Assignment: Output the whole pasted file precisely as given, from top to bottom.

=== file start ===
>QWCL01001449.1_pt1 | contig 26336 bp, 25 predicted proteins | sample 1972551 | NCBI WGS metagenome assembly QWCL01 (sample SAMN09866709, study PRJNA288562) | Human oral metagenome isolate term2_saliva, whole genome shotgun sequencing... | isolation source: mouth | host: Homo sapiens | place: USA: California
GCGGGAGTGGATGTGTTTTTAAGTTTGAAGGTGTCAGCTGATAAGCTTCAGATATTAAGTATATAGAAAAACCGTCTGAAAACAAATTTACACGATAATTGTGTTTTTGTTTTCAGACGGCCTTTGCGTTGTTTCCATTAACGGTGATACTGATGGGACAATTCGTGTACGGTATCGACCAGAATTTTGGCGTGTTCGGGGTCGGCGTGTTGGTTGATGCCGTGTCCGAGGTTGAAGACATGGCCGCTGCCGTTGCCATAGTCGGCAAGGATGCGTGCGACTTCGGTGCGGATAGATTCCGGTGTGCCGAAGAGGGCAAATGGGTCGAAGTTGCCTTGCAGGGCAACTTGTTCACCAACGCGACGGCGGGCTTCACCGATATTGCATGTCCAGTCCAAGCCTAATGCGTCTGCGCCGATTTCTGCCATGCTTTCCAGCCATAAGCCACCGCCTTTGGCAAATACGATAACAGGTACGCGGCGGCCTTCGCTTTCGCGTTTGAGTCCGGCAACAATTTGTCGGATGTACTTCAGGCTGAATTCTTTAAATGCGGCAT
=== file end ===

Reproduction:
>QWCL01001449.1_pt1 | contig 26336 bp, 25 predicted proteins | sample 1972551 | NCBI WGS metagenome assembly QWCL01 (sample SAMN09866709, study PRJNA288562) | Human oral metagenome isolate term2_saliva, whole genome shotgun sequencing... | isolation source: mouth | host: Homo sapiens | place: USA: California
GCGGGAGTGGATGTGTTTTTAAGTTTGAAGGTGTCAGCTGATAAGCTTCAGATATTAAGTATATAGAAAAACCGTCTGAAAACAAATTTACACGATAATTGTGTTTTTGTTTTCAGACGGCCTTTGCGTTGTTTCCATTAACGGTGATACTGATGGGACAATTCGTGTACGGTATCGACCAGAATTTTGGCGTGTTCGGGGTCGGCGTGTTGGTTGATGCCGTGTCCGAGGTTGAAGACATGGCCGCTGCCGTTGCCATAGTCGGCAAGGATGCGTGCGACTTCGGTGCGGATAGATTCCGGTGTGCCGAAGAGGGCAAATGGGTCGAAGTTGCCTTGCAGGGCAACTTGTTCACCAACGCGACGGCGGGCTTCACCGATATTGCATGTCCAGTCCAAGCCTAATGCGTCTGCGCCGATTTCTGCCATGCTTTCCAGCCATAAGCCACCGCCTTTGGCAAATACGATAACAGGTACGCGGCGGCCTTCGCTTTCGCGTTTGAGTCCGGCAACAATTTGTCGGATGTACTTCAGGCTGAATTCTTTAAATGCGGCAT